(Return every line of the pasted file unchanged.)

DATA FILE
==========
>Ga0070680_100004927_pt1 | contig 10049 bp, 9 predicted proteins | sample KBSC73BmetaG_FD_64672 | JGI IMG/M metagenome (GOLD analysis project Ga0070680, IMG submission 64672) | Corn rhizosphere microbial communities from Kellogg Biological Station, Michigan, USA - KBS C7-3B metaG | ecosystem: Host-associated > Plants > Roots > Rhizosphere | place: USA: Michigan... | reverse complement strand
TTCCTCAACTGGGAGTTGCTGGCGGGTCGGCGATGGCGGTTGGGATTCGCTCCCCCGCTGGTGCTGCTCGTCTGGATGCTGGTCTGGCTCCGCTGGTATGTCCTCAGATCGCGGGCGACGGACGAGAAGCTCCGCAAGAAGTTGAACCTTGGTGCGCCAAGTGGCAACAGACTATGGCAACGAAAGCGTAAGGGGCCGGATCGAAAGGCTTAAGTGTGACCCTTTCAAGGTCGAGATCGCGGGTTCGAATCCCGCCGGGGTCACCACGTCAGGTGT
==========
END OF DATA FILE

>Ga0070680_100004927_pt1 | contig 10049 bp, 9 predicted proteins | sample KBSC73BmetaG_FD_64672 | JGI IMG/M metagenome (GOLD analysis project Ga0070680, IMG submission 64672) | Corn rhizosphere microbial communities from Kellogg Biological Station, Michigan, USA - KBS C7-3B metaG | ecosystem: Host-associated > Plants > Roots > Rhizosphere | place: USA: Michigan... | reverse complement strand
TTCCTCAACTGGGAGTTGCTGGCGGGTCGGCGATGGCGGTTGGGATTCGCTCCCCCGCTGGTGCTGCTCGTCTGGATGCTGGTCTGGCTCCGCTGGTATGTCCTCAGATCGCGGGCGACGGACGAGAAGCTCCGCAAGAAGTTGAACCTTGGTGCGCCAAGTGGCAACAGACTATGGCAACGAAAGCGTAAGGGGCCGGATCGAAAGGCTTAAGTGTGACCCTTTCAAGGTCGAGATCGCGGGTTCGAATCCCGCCGGGGTCACCACGTCAGGTGT